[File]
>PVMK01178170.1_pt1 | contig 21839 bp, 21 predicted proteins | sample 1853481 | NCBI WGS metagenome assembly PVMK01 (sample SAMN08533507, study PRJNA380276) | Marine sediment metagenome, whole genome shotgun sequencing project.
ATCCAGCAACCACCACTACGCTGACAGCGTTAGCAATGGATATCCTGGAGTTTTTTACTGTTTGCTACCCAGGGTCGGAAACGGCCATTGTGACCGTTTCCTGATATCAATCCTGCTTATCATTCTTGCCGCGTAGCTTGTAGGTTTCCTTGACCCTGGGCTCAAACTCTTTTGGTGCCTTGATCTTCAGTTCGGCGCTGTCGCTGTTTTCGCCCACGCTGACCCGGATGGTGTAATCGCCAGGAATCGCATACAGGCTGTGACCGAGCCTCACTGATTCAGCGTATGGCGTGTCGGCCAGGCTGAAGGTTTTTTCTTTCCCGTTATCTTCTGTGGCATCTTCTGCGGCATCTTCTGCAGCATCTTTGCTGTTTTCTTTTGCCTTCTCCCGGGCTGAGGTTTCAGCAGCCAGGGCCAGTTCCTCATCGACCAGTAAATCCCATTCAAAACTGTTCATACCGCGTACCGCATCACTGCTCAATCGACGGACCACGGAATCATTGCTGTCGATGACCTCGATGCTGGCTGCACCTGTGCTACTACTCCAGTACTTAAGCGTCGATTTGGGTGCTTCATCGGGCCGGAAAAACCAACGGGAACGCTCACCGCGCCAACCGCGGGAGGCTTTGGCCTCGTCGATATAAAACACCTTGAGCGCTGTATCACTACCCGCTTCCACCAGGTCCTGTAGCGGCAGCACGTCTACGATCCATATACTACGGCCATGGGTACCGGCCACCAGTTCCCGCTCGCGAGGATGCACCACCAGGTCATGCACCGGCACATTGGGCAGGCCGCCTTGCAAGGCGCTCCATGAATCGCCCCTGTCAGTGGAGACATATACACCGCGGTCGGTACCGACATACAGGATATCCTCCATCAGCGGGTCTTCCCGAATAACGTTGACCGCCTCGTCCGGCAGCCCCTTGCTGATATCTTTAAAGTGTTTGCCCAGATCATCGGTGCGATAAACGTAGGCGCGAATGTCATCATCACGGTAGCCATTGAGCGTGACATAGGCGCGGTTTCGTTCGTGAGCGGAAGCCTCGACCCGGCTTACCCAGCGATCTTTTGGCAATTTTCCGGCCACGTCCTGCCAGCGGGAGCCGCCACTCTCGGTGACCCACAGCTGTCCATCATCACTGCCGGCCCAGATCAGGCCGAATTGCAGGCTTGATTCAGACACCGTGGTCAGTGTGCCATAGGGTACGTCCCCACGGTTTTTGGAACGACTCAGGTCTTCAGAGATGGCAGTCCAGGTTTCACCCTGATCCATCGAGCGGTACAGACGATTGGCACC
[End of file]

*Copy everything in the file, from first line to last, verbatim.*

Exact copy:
>PVMK01178170.1_pt1 | contig 21839 bp, 21 predicted proteins | sample 1853481 | NCBI WGS metagenome assembly PVMK01 (sample SAMN08533507, study PRJNA380276) | Marine sediment metagenome, whole genome shotgun sequencing project.
ATCCAGCAACCACCACTACGCTGACAGCGTTAGCAATGGATATCCTGGAGTTTTTTACTGTTTGCTACCCAGGGTCGGAAACGGCCATTGTGACCGTTTCCTGATATCAATCCTGCTTATCATTCTTGCCGCGTAGCTTGTAGGTTTCCTTGACCCTGGGCTCAAACTCTTTTGGTGCCTTGATCTTCAGTTCGGCGCTGTCGCTGTTTTCGCCCACGCTGACCCGGATGGTGTAATCGCCAGGAATCGCATACAGGCTGTGACCGAGCCTCACTGATTCAGCGTATGGCGTGTCGGCCAGGCTGAAGGTTTTTTCTTTCCCGTTATCTTCTGTGGCATCTTCTGCGGCATCTTCTGCAGCATCTTTGCTGTTTTCTTTTGCCTTCTCCCGGGCTGAGGTTTCAGCAGCCAGGGCCAGTTCCTCATCGACCAGTAAATCCCATTCAAAACTGTTCATACCGCGTACCGCATCACTGCTCAATCGACGGACCACGGAATCATTGCTGTCGATGACCTCGATGCTGGCTGCACCTGTGCTACTACTCCAGTACTTAAGCGTCGATTTGGGTGCTTCATCGGGCCGGAAAAACCAACGGGAACGCTCACCGCGCCAACCGCGGGAGGCTTTGGCCTCGTCGATATAAAACACCTTGAGCGCTGTATCACTACCCGCTTCCACCAGGTCCTGTAGCGGCAGCACGTCTACGATCCATATACTACGGCCATGGGTACCGGCCACCAGTTCCCGCTCGCGAGGATGCACCACCAGGTCATGCACCGGCACATTGGGCAGGCCGCCTTGCAAGGCGCTCCATGAATCGCCCCTGTCAGTGGAGACATATACACCGCGGTCGGTACCGACATACAGGATATCCTCCATCAGCGGGTCTTCCCGAATAACGTTGACCGCCTCGTCCGGCAGCCCCTTGCTGATATCTTTAAAGTGTTTGCCCAGATCATCGGTGCGATAAACGTAGGCGCGAATGTCATCATCACGGTAGCCATTGAGCGTGACATAGGCGCGGTTTCGTTCGTGAGCGGAAGCCTCGACCCGGCTTACCCAGCGATCTTTTGGCAATTTTCCGGCCACGTCCTGCCAGCGGGAGCCGCCACTCTCGGTGACCCACAGCTGTCCATCATCACTGCCGGCCCAGATCAGGCCGAATTGCAGGCTTGATTCAGACACCGTGGTCAGTGTGCCATAGGGTACGTCCCCACGGTTTTTGGAACGACTCAGGTCTTCAGAGATGGCAGTCCAGGTTTCACCCTGATCCATCGAGCGGTACAGACGATTGGCACC